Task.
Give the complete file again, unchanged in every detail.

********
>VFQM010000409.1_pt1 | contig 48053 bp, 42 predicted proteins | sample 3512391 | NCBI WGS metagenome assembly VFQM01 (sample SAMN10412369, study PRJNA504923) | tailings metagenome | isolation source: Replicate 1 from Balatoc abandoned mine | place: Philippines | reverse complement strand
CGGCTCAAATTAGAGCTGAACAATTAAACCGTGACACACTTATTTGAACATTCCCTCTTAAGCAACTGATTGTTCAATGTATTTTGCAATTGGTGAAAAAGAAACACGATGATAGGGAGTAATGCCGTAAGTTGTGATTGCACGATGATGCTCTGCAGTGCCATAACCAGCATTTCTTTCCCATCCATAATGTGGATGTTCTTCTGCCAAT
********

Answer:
>VFQM010000409.1_pt1 | contig 48053 bp, 42 predicted proteins | sample 3512391 | NCBI WGS metagenome assembly VFQM01 (sample SAMN10412369, study PRJNA504923) | tailings metagenome | isolation source: Replicate 1 from Balatoc abandoned mine | place: Philippines | reverse complement strand
CGGCTCAAATTAGAGCTGAACAATTAAACCGTGACACACTTATTTGAACATTCCCTCTTAAGCAACTGATTGTTCAATGTATTTTGCAATTGGTGAAAAAGAAACACGATGATAGGGAGTAATGCCGTAAGTTGTGATTGCACGATGATGCTCTGCAGTGCCATAACCAGCATTTCTTTCCCATCCATAATGTGGATGTTCTTCTGCCAAT